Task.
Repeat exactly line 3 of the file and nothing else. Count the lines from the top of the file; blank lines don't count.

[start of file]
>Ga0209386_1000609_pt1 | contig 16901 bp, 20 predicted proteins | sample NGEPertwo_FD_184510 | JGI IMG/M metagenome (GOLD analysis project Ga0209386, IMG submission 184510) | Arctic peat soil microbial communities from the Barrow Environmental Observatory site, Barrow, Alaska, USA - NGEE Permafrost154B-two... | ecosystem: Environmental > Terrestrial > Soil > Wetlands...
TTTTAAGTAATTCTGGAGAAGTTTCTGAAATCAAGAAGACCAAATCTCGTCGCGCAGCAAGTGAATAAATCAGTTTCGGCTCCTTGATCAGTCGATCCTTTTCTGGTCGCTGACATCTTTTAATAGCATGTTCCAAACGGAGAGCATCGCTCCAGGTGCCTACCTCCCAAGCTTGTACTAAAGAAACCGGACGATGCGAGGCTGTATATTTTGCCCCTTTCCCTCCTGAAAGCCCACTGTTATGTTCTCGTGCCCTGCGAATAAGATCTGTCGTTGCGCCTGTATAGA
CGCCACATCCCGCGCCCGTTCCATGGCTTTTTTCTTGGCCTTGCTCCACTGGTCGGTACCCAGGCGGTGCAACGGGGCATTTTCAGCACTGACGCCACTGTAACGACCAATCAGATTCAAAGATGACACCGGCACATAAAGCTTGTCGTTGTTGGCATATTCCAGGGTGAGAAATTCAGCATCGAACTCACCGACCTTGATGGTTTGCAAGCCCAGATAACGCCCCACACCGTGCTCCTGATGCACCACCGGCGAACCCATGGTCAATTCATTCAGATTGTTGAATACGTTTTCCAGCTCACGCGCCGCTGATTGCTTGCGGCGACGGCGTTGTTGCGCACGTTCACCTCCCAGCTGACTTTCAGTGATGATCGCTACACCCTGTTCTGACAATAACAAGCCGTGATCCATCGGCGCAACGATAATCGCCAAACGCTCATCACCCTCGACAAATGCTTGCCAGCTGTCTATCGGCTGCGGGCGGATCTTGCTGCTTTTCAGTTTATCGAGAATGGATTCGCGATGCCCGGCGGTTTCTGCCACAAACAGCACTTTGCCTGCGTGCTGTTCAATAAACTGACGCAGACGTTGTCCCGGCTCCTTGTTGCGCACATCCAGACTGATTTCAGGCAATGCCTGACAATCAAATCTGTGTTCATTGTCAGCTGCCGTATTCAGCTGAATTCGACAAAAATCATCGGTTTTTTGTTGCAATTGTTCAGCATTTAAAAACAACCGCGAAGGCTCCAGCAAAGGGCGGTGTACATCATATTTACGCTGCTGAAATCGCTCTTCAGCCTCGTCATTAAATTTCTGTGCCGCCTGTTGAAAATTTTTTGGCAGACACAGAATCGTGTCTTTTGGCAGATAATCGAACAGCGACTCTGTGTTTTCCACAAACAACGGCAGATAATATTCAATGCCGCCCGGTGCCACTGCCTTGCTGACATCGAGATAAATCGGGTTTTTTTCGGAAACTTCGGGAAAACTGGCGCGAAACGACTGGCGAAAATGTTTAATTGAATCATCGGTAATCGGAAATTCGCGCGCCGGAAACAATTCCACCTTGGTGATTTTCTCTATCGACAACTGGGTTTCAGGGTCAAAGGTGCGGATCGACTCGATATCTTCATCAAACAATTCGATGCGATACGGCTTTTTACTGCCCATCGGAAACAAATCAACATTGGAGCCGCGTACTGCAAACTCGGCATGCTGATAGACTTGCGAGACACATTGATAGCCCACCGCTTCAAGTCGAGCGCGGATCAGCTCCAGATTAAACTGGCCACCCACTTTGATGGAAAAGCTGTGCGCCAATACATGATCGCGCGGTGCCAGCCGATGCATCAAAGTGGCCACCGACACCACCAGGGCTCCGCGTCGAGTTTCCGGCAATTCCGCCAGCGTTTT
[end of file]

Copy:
CGCCACATCCCGCGCCCGTTCCATGGCTTTTTTCTTGGCCTTGCTCCACTGGTCGGTACCCAGGCGGTGCAACGGGGCATTTTCAGCACTGACGCCACTGTAACGACCAATCAGATTCAAAGATGACACCGGCACATAAAGCTTGTCGTTGTTGGCATATTCCAGGGTGAGAAATTCAGCATCGAACTCACCGACCTTGATGGTTTGCAAGCCCAGATAACGCCCCACACCGTGCTCCTGATGCACCACCGGCGAACCCATGGTCAATTCATTCAGATTGTTGAATACGTTTTCCAGCTCACGCGCCGCTGATTGCTTGCGGCGACGGCGTTGTTGCGCACGTTCACCTCCCAGCTGACTTTCAGTGATGATCGCTACACCCTGTTCTGACAATAACAAGCCGTGATCCATCGGCGCAACGATAATCGCCAAACGCTCATCACCCTCGACAAATGCTTGCCAGCTGTCTATCGGCTGCGGGCGGATCTTGCTGCTTTTCAGTTTATCGAGAATGGATTCGCGATGCCCGGCGGTTTCTGCCACAAACAGCACTTTGCCTGCGTGCTGTTCAATAAACTGACGCAGACGTTGTCCCGGCTCCTTGTTGCGCACATCCAGACTGATTTCAGGCAATGCCTGACAATCAAATCTGTGTTCATTGTCAGCTGCCGTATTCAGCTGAATTCGACAAAAATCATCGGTTTTTTGTTGCAATTGTTCAGCATTTAAAAACAACCGCGAAGGCTCCAGCAAAGGGCGGTGTACATCATATTTACGCTGCTGAAATCGCTCTTCAGCCTCGTCATTAAATTTCTGTGCCGCCTGTTGAAAATTTTTTGGCAGACACAGAATCGTGTCTTTTGGCAGATAATCGAACAGCGACTCTGTGTTTTCCACAAACAACGGCAGATAATATTCAATGCCGCCCGGTGCCACTGCCTTGCTGACATCGAGATAAATCGGGTTTTTTTCGGAAACTTCGGGAAAACTGGCGCGAAACGACTGGCGAAAATGTTTAATTGAATCATCGGTAATCGGAAATTCGCGCGCCGGAAACAATTCCACCTTGGTGATTTTCTCTATCGACAACTGGGTTTCAGGGTCAAAGGTGCGGATCGACTCGATATCTTCATCAAACAATTCGATGCGATACGGCTTTTTACTGCCCATCGGAAACAAATCAACATTGGAGCCGCGTACTGCAAACTCGGCATGCTGATAGACTTGCGAGACACATTGATAGCCCACCGCTTCAAGTCGAGCGCGGATCAGCTCCAGATTAAACTGGCCACCCACTTTGATGGAAAAGCTGTGCGCCAATACATGATCGCGCGGTGCCAGCCGATGCATCAAAGTGGCCACCGACACCACCAGGGCTCCGCGTCGAGTTTCCGGCAATTCCGCCAGCGTTTT